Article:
Joined Feb 24, 2006
16,093
Thank you for the interesting thought process. I am talking about an experiment rather than actual operation in practice. In that research experiment I am using a large amplitude AC signal to excite the battery. Does that make sense ?

Thank you for this. Removed it. But your reply thread has my ID :) Would be great if you could remove it, thank you !
Done
 

Thread Starter

VijayshankarDandapani

Joined Jan 29, 2021
4
Are you concerned with the charger input to the battery or the load transient caused by connection to the load or perhaps both.
I cant quite understand the question. I will try to explain in more detail. I just want to understand what it means to have the third harmonic higher in value to the second harmonic in certain frequency range. What is the physical meaning of such an observation ? Lets forget the load/charger input etc. I have a potentiostat with which I can apply certain AC perturbation to my battery cell. This is basically the premise. I want to study a high AC signal input to my battery, and I observe the above in my output data. I have opened the cell physically and I see that I have lithium plating in my cell. I so want to know what the physical relevance is of the 3rd harmonic and 2nd harmonic and the former being larger than the latter so that I can bring in some understanding to the lithium plating part. Hope its a bit more clear. Thanks in advance to your reply.
 

Papabravo

Joined Feb 24, 2006
16,093
I cant quite understand the question. I will try to explain in more detail. I just want to understand what it means to have the third harmonic higher in value to the second harmonic in certain frequency range. What is the physical meaning of such an observation ? Lets forget the load/charger input etc. I have a potentiostat with which I can apply certain AC perturbation to my battery cell. This is basically the premise. I want to study a high AC signal input to my battery, and I observe the above in my output data. I have opened the cell physically and I see that I have lithium plating in my cell. I so want to know what the physical relevance is of the 3rd harmonic and 2nd harmonic and the former being larger than the latter so that I can bring in some understanding to the lithium plating part. Hope its a bit more clear. Thanks in advance to your reply.
OK. What is the nature of the AC perturbation? Could it be modeled as: Asinωt for some choice of amplitude A and frequency ω? If so and you posit that the battery is a linear device, then there is no mechanism for creating new frequencies. If instead you posit that the battery is a non-linear device, then you get a mechanism for creating new frequencies. As for the relative magnitudes of the harmonics - that is above my pay grade.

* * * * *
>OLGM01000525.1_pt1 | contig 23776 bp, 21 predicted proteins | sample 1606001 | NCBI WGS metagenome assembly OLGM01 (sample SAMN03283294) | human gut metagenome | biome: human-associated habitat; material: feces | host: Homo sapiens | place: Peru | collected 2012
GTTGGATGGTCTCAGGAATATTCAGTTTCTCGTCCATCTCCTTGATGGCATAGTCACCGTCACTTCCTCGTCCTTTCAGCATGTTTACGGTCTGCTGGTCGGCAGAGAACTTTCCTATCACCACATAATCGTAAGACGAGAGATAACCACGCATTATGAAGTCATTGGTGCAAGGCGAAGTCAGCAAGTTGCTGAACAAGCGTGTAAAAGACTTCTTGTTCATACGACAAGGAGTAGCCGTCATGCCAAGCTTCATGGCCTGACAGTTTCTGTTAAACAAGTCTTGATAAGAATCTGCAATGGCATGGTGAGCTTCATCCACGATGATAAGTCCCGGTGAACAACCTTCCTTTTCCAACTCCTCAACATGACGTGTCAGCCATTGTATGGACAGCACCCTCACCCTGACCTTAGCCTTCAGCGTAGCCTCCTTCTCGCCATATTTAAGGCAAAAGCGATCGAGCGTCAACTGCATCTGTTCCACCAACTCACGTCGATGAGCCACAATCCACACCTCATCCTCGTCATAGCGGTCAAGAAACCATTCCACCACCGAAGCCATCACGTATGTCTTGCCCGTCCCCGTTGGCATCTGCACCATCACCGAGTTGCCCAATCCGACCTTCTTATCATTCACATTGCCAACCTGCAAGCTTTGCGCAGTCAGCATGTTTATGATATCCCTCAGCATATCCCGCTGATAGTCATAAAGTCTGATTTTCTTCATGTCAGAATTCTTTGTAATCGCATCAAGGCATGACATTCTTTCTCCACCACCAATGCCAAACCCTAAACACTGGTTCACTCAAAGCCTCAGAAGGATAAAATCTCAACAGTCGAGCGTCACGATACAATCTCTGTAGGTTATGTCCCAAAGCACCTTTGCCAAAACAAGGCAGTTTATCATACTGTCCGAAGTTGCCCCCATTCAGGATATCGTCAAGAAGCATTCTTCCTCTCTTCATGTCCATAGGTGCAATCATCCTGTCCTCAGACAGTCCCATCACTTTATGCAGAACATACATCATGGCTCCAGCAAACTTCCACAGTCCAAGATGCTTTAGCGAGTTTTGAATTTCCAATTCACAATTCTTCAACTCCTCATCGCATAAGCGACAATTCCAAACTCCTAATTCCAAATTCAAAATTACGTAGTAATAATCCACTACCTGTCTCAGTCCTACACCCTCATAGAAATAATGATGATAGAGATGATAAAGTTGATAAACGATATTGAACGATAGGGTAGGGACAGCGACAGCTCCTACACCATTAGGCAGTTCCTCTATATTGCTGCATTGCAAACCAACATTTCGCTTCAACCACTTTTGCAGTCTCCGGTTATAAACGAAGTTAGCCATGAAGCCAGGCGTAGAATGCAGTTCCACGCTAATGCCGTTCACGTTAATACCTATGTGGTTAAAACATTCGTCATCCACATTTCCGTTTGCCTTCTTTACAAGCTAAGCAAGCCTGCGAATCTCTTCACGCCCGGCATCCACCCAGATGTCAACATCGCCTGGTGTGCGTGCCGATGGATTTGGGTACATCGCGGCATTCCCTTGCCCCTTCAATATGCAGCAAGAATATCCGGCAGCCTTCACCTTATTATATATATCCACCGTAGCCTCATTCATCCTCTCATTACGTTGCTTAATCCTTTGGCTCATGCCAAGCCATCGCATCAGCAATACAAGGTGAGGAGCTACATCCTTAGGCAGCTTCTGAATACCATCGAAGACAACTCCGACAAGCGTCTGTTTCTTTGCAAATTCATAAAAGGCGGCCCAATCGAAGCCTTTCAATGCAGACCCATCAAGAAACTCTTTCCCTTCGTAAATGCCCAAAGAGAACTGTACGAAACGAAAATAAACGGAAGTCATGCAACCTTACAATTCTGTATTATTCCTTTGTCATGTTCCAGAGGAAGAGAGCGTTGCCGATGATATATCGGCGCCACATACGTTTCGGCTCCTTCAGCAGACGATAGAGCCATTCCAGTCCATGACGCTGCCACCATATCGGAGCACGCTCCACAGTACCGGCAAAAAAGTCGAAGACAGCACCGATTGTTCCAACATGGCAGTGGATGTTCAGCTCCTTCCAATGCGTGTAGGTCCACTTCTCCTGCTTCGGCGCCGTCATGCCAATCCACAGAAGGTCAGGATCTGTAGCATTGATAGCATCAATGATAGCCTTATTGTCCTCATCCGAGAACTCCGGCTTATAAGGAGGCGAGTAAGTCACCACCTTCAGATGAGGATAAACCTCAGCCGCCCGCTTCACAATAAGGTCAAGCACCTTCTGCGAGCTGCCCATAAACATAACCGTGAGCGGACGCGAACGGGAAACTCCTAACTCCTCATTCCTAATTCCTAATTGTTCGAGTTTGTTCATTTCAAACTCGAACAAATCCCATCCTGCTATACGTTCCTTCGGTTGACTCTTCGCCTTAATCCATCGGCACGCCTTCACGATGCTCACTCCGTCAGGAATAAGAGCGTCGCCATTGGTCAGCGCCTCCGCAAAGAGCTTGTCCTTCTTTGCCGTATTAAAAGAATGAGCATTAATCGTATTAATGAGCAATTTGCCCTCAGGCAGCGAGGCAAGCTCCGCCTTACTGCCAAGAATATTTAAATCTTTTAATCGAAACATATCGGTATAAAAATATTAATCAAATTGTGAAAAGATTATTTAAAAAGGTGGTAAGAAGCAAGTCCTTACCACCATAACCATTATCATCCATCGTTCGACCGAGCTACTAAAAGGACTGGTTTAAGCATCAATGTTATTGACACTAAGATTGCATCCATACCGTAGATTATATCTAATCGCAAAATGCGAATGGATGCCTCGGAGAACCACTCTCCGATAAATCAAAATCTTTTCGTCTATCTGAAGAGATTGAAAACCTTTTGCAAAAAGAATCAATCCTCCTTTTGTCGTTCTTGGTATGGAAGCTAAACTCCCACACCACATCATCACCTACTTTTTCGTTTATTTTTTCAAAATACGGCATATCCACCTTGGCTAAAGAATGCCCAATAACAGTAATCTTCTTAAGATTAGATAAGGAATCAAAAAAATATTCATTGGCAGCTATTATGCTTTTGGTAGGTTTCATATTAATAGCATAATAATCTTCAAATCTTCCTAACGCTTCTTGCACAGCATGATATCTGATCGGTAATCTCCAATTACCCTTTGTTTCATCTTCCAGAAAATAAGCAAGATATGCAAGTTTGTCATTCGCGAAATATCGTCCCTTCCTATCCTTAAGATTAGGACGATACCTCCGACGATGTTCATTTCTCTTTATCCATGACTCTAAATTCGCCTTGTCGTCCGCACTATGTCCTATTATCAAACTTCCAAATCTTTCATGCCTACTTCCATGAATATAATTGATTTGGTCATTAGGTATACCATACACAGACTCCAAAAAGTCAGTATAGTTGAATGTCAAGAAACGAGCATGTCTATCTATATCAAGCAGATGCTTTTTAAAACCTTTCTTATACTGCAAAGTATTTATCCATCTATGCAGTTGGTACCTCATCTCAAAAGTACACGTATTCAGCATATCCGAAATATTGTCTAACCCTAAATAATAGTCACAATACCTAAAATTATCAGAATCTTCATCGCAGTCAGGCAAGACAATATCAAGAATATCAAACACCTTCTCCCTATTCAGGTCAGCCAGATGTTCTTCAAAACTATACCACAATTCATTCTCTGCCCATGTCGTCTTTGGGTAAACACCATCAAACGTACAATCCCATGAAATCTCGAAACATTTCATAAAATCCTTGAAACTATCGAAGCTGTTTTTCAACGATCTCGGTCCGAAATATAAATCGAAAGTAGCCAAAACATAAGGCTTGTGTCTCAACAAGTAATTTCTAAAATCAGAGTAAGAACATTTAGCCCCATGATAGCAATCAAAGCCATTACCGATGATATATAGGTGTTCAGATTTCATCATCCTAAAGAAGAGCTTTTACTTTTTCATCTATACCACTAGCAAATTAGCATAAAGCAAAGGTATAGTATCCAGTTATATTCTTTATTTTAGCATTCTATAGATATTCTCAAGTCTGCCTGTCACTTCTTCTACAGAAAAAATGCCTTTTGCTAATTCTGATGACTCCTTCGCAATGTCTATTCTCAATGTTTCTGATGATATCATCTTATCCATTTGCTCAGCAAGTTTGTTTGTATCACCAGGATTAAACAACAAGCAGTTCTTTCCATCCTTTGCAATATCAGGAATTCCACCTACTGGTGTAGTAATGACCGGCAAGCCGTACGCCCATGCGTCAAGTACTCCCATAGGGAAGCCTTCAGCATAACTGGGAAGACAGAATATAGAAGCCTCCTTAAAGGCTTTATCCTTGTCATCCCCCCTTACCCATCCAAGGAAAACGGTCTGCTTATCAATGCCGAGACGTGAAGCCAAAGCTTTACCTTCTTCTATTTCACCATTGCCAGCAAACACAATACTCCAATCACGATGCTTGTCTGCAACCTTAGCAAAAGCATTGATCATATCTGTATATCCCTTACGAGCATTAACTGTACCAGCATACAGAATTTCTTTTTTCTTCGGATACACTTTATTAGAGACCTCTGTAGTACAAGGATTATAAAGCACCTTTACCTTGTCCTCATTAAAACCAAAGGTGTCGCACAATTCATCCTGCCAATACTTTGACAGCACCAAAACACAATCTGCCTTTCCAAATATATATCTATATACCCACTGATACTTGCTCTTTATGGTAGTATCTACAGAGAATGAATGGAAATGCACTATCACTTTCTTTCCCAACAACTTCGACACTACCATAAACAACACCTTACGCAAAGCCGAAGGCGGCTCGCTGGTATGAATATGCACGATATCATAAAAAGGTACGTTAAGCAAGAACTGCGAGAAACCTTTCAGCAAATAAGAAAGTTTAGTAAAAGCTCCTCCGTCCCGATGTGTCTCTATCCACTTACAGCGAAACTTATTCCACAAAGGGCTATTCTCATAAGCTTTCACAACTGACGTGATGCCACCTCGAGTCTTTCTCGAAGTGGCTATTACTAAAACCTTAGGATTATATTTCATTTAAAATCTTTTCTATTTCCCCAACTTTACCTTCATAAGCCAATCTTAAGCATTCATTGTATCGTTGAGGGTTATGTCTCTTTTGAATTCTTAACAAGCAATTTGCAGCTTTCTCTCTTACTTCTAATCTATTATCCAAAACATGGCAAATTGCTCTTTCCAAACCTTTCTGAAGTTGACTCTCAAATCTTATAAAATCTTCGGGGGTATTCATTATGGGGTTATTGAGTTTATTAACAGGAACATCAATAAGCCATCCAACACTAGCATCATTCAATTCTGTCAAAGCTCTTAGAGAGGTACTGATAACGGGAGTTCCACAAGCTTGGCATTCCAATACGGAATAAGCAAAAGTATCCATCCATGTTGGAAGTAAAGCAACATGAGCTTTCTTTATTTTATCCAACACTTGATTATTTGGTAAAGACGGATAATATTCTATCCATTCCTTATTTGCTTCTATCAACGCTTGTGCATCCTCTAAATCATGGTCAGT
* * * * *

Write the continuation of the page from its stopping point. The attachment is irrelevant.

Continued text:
If the input perturbation has a rich harmonic content, as say a square wave might have, then that is another story. Relative magnitudes of the harmonics is again above my pay grade.

One more question. Is it just the 3rd harmonic that has a higher amplitude or is it all odd harmonics? Enhanced amplitudes for odd harmonics is a common feature of crystal oscillators.
 

Audioguru again

Joined Oct 21, 2019
3,172
www.batteryuniversity.com talks about details of Lithium battery problems like plating.
It has something to do with too high or too low voltage.

The battery is supposed to be charged with a smooth DC voltage and current but you are wrongly adding AC which varies the voltage causing plating and maybe an explosion and fire.

Even-order harmonics are caused by an asymmetrical waveform, the top or the bottom is squashed.
Odd-order harmonics are caused by symmetrical squashing of both the top and bottom of the waveform.

Lower numbered harmonics are usually higher in amplitude.

EDIT: Some crystal oscillators produce a pure sinewave with almost no harmonics but other crystal oscillators produce a symmetrical squarewave with odd-order harmonics. A squarewave is a sinewave with its top and bottom squashed.
 

sparky 1

Joined Nov 3, 2018
540
Somewhere in the manufacturing process the resonant materials
making up a coin cell is one contributing factor. Some inductive transient properties can be useful
because precise timing is related to unwanted formations.

A video on electrochemical process perspective.

next, the condition that causes the snow flakes as a analogy, the formation during solidity transition state.
more specifically finding any frequencies that inhibit dendrite formation and enhance open pathway.
The thermal sensing on the IC's mosfet would not ne ignored from an electrochemical perspective.

The dendrite growth issue. touches on one type of conditioning materials.
Harmonics can influence conditioning.